London – 24 April 2015
This weekend, the 25 and 26 April 2015, marks the anniversary of the detention of six bloggers and three independent journalists arrested under Ethiopia’s Anti-Terrorism Proclamation 2009. One year on there is little to celebrate.
Since their detention, their trial has been adjourned at least 26 times, most recently on 8 April, according to Trial Tracker Blog – a blog which publishes regular reports on their case. Their next hearing is scheduled to take place on 26 May, two days after Ethiopia’s general election. Repeated delays alongside allegations of procedural irregularities, lack of access to legal counsel, and mistreatment during detention, continue to go unaddressed by the court giving rise to concerns for the defendants’ right to due process.
Atnaf Berhane, Mahlet Fantahun, Natnael Feleke, Befeqadu Hailu, Zelalem Kiberet, Abel Wabela contributors to the Zone 9 blog, and Tesfalem Waldyes, Asmamaw Haile Gorgis, and Edom Kassaye independent journalists were arrested on 25 and 26 April 2014 in a series of coordinated arrests. After being held for more than 80 days without charge – beyond the maximum period permitted by law – the group were formally charged with intending to “destabilise the nation,” connections to outlawed organisations including Ginbot7 and the Oromo Liberation Front (OLF), and planning to carry out terrorism under the Anti-Terrorism Act on 18 July 2014. They also stand accused of using digital encryption to communicate. A translated version of the charge sheet is available here.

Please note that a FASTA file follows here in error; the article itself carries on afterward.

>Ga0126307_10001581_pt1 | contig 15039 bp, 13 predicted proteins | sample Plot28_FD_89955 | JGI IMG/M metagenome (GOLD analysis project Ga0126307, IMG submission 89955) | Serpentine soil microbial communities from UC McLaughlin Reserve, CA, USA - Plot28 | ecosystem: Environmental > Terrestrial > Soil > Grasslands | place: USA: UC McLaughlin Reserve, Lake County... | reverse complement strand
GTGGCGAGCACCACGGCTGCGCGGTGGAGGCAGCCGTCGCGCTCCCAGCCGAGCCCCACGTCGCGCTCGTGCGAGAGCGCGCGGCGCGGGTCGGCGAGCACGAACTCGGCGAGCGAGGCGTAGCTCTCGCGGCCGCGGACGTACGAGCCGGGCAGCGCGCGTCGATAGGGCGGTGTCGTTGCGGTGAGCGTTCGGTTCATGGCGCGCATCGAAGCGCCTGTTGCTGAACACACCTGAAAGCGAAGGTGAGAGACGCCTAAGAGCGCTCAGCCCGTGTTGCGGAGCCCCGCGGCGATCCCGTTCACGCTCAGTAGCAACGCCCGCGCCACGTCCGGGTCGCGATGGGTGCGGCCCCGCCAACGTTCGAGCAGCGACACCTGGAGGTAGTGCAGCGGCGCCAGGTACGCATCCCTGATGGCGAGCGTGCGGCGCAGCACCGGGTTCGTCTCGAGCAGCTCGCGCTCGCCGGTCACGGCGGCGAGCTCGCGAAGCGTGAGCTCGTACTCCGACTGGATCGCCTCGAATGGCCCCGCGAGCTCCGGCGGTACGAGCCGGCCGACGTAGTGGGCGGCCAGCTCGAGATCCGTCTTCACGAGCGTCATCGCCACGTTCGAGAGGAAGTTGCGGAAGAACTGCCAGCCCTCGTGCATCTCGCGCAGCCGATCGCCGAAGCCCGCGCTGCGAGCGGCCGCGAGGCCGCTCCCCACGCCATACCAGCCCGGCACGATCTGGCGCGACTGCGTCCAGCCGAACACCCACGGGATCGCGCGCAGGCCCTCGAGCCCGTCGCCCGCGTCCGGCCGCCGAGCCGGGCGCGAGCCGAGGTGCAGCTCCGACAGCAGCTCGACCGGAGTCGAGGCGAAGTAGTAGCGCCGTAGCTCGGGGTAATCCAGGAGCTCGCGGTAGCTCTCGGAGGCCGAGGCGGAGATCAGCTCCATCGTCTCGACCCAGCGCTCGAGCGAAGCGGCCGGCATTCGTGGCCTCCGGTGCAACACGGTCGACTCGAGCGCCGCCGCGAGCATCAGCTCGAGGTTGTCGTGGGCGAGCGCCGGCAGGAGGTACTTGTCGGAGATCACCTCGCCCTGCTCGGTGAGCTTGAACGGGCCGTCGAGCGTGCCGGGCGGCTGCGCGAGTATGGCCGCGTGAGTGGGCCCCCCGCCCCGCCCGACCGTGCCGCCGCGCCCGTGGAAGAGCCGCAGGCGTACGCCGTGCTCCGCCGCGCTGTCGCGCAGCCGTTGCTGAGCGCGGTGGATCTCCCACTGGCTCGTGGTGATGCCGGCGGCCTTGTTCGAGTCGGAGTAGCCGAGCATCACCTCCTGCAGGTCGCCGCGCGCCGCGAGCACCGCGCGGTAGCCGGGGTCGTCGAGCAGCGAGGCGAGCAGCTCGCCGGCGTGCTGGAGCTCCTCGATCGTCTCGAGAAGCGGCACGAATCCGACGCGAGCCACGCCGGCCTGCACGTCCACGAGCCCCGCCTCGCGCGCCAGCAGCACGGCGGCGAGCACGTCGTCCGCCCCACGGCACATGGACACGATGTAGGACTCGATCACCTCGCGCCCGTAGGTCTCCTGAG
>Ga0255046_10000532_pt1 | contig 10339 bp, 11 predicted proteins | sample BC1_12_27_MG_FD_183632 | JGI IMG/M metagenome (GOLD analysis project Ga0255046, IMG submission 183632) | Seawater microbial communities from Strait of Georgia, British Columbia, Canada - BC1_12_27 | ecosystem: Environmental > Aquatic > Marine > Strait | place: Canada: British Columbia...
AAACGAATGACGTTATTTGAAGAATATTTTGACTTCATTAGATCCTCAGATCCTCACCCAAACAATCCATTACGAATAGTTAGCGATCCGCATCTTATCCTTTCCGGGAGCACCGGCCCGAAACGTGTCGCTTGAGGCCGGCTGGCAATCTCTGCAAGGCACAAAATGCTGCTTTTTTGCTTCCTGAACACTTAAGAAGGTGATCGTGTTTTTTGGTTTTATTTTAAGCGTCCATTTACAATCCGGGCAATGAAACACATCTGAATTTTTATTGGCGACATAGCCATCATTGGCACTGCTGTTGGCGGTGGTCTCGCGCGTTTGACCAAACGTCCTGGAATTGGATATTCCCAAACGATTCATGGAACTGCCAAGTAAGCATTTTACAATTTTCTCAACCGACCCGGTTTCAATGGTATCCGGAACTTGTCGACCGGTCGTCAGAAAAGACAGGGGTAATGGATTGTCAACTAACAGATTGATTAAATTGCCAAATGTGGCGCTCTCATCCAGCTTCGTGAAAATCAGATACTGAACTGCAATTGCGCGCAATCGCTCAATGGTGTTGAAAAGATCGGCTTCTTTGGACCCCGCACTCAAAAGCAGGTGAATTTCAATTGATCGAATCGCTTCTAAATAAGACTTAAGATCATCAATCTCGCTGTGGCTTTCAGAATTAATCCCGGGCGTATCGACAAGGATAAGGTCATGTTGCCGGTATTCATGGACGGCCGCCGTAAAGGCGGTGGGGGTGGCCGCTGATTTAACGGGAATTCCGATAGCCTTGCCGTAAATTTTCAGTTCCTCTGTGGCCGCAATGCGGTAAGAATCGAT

In July 2014, it was reported that Soliana Shimeles had been charged in absentia with coordinating communications with terrorist organisations for Zone 9 from abroad, enlisting new recruits to join Ginbot7, and coordinating digital security training with “Security in-a-box” on 17 July 2014. According to translated court documents, the authorities seized as evidence a Ginbot7 press release, recruiting criteria for Ginbot7, a human rights and digital security training manual and documents from an advocacy workshop.
Since 2009, the state has increasingly utilised its Anti-Terrorism Proclamation No. 652/2009 to arbitrarily arrest, prosecute and detain independent journalists and opposition activists. At least five print journalists are currently held in the country for supposed terrorism offences: Eskinder Nega (journalist for now-defunct political magazine Change), Reeyot Alemu (contributor to the independent weekly Feteh), Woubshet Taye (deputy editor of the now-defunct Awramba Times), Yusuf Getachew and Solomon Kebede (editor and managing editor of the now-defunct weekly newspaper Ye Muslimoch Guday [Muslim Affairs]); for more information see PEN’s previous actions and Case List. PEN believes that these journalists have been jailed because of their critical reporting and considers the Anti-Terrorism Proclamation to be draconian. Actions classified as ‘terrorist’ by the law would often not even be considered crimes outside of Ethiopia.
For further details please contact Tamsin Mitchell, Africa Researcher/Campaigner, Writers in Prison Committee, PEN International, Brownlow House, 50-51 High Holborn, London WC1V 6ER Tel: +44 (0) 207 405 0338 Fax +44 (0) 207 405 0339 email: email@example.com